Kodo Nishimura
Photo: Ibuki

Kodo Nishimura wrote ‘This Monk Wears Heels’ to inspire self-love and self-acceptance

The famed makeup artist and Buddhist monk talks equality, identity and finding your path in his latest book

Emma Steen
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Emma Steen
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New Year’s resolutions can range from keeping your house tidier to eating more plant-based meals, but if it’s more self love you’re looking for in 2022, you can always turn to Kodo Nishimura. While the LGBTQ+ Buddhist monk and make-up artist has recently been thriving with Shu Uemura collaborations and guest appearances on high-profile shows like Netflix’s ‘Queer Eye’, Nishimura had to face his fair share of obstacles to get to where he is now. 

Kodo Nishimura
Photo: Nishimura (pictured centre) as a child

Raised in a Tokyo temple as the son of a Buddhist priest, Nishimura often felt out of place in his childhood. While his peers all assumed he would eventually shave his head and follow in his father’s footsteps, Nishimura meanwhile fantasised about having long flowing hair and living the life of a modern Disney princess. In high school, when his classmates began studying for university entrance exams, Nishimura instead focused his attention on art classes – something that perplexed the other pupils as art was never included in standard university exams. 

Kodo Nishimura
Photo: Nishimura as a high school student

Though he was free of these external pressures after moving abroad to study at the Parsons School of Design in New York, Nishimura faced new challenges as he navigated life as a non-heterosexual person of colour. He felt more at ease at art school, where many of his peers were openly gay and more accepting than his former high school classmates.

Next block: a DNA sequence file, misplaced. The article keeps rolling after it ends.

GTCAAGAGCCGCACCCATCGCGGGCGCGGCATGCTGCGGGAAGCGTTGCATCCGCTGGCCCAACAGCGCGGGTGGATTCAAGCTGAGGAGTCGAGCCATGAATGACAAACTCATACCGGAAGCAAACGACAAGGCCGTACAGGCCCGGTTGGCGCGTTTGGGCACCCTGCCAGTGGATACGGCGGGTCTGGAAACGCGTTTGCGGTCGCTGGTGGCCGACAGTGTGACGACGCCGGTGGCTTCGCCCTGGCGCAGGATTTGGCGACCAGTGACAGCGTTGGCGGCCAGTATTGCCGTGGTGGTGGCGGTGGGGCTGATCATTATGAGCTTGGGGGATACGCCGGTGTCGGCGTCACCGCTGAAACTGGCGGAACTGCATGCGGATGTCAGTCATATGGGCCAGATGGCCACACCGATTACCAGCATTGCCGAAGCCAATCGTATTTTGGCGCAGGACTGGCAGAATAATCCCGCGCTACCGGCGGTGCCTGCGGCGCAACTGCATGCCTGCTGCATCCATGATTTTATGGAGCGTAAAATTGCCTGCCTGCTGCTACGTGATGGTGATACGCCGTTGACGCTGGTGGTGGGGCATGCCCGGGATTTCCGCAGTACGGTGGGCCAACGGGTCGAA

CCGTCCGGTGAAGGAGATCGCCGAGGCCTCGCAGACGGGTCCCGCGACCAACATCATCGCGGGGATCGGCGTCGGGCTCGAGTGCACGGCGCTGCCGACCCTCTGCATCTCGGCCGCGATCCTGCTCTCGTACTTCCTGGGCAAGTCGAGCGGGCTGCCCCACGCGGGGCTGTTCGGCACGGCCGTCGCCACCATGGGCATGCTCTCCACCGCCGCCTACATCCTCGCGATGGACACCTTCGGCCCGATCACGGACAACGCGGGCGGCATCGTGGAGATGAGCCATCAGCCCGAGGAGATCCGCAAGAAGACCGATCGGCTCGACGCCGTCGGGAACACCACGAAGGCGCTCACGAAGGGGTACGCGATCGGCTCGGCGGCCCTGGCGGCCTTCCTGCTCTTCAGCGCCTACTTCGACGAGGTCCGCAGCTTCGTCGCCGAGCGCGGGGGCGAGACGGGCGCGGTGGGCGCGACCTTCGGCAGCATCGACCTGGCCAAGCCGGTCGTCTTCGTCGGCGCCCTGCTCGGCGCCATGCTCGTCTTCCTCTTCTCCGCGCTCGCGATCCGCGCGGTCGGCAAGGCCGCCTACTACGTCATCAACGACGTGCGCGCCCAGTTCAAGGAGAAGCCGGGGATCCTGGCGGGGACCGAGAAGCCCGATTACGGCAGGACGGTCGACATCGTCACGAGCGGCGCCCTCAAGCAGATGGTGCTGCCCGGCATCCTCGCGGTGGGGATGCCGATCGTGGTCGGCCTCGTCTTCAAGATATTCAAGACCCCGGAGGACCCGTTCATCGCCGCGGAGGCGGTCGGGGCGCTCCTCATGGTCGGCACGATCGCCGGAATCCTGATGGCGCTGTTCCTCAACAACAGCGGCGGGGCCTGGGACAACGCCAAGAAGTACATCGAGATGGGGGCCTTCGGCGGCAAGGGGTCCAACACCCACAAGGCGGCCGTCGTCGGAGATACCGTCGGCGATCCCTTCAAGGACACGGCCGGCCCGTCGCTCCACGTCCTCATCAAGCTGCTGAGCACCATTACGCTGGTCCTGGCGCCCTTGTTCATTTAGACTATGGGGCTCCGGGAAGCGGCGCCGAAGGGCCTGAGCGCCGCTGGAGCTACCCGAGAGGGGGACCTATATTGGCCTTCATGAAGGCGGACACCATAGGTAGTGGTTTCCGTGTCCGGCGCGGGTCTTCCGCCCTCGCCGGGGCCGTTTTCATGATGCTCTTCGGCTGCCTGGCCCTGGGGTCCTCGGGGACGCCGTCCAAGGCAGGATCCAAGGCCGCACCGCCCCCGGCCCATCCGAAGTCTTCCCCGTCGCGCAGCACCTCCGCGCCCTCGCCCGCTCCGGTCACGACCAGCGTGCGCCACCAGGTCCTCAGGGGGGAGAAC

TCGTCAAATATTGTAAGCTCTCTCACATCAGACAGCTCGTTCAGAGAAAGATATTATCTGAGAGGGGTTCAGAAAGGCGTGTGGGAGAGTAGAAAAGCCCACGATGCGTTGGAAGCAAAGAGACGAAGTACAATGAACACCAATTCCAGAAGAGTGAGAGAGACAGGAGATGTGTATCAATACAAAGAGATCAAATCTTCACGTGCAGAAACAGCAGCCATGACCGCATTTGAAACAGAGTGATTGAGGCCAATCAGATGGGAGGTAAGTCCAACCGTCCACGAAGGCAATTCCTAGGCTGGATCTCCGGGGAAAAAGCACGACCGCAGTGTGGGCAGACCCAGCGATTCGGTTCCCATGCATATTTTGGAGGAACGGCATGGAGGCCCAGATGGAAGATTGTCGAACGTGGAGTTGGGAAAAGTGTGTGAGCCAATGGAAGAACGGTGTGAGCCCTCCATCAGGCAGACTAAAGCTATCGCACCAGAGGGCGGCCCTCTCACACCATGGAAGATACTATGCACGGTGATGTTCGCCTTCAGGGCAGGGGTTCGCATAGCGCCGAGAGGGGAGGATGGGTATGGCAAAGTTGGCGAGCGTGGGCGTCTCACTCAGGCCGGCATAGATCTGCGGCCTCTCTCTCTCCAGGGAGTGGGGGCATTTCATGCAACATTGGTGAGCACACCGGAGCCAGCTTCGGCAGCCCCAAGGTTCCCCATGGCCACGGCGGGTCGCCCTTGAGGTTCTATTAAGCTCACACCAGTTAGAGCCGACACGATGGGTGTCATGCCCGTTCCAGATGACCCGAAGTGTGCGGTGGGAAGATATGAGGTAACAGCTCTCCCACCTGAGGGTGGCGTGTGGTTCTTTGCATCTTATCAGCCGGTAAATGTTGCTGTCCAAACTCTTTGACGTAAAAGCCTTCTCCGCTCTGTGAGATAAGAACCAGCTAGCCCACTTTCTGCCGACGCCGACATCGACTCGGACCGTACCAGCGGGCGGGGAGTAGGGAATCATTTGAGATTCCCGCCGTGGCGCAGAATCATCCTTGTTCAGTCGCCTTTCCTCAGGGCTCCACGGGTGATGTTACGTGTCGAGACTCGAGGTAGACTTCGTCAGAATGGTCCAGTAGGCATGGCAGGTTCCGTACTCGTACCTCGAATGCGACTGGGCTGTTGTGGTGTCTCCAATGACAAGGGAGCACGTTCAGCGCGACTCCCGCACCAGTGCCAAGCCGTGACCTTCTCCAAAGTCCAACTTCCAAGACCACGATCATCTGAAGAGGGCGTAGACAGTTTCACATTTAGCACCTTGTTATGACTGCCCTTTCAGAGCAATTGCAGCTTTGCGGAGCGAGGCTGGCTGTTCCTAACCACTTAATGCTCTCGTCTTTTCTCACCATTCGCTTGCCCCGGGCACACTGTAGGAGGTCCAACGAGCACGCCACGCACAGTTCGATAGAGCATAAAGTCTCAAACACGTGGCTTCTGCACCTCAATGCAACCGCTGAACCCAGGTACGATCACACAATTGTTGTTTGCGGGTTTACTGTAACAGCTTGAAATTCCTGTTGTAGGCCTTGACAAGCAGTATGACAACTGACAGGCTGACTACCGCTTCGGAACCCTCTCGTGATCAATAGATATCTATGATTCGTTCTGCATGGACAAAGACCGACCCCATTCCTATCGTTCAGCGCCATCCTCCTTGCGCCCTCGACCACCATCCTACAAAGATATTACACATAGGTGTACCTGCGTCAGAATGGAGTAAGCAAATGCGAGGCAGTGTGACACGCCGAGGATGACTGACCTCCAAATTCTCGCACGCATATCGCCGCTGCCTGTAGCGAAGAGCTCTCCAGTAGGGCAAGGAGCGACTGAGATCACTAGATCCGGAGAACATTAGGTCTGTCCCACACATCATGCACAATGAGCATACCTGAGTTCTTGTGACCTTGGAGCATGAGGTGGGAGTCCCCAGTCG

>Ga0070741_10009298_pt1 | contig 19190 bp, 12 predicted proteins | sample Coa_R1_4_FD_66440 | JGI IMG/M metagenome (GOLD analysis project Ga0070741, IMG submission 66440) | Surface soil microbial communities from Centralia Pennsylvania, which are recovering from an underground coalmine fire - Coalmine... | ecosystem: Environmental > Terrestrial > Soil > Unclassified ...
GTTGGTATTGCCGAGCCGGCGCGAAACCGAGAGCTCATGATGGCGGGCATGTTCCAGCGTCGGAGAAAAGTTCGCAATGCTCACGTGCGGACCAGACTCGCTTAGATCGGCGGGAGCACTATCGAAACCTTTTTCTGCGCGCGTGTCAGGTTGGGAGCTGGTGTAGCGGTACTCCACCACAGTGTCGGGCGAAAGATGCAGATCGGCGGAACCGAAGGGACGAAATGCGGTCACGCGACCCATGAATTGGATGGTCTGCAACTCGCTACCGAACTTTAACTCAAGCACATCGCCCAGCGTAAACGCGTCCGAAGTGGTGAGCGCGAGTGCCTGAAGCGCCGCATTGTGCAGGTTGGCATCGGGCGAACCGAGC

However, there were also days when he felt self conscious about his Asian facial features due to being surrounded by Western beauty ideals. He also faced inner turmoil over how he would come out to his parents in Japan, where he planned to return to begin training as a Buddhist monk. 

Kodo Nishimura
Photo: Nishimura at New York Fashion Week

By the time he turned 27, Nishimura had completed his monastic training, came out to his parents, and was a highly sought-after makeup artist who was often called to work at the annual Miss Universe beauty pageant. 

In his new book, ‘This Monk Wears Heels’ from Watkins Publishing, Nishimura describes grappling with identity issues and a lack of self belief before Buddhist teachings helped him grow into the person he is today. The book is as much a self-help book as it is a memoir, interspersed with self-affirming quotes from Buddhist scriptures as well as RuPaul. 

Kodo Nishimura
Photo: Courtesy of Kodo Nishimura

There’s a lot of wisdom to be gained here, with detailed text about the Noble Eightfold Path and the benefits of meditation, but Nishimura's advice isn’t rigidly dogmatic. Far from it; he’s open and honest about his weaknesses and describes why it’s important to be as confident about your self-perceived flaws as you are in your greatest strengths. 

Kodo Nishimura
Photo: Keisuke Tanigawa

Nishimura’s words provide profound insight on what it means to be a member of the LGBTQ+ community. They also serve as a reminder not to let anyone put you in boxes, least of all yourself.

‘I am a proud member of the LGBTQ+ community, but when I try to precisely express where I fit, I find that I won’t belong to any one LGBTQ+ category’, writes Nishimura. ‘Currently, I like to consider myself “gender gifted” because I am able to think and live beyond the expectations based on gender, and provide new or alternative perspectives.' 

Kodo nishimura
Photo: Masaki Sato

For anyone who’s looking to live unapologetically, proudly and truly authentic in 2022, let this book be your inspiration.

'This Monk Wears Heels' is available now in hardcover at Kinokuniya, as well as on Kindle and Audible. You can also follow Kodo Nishimura's work via Instagram @kodomakeup

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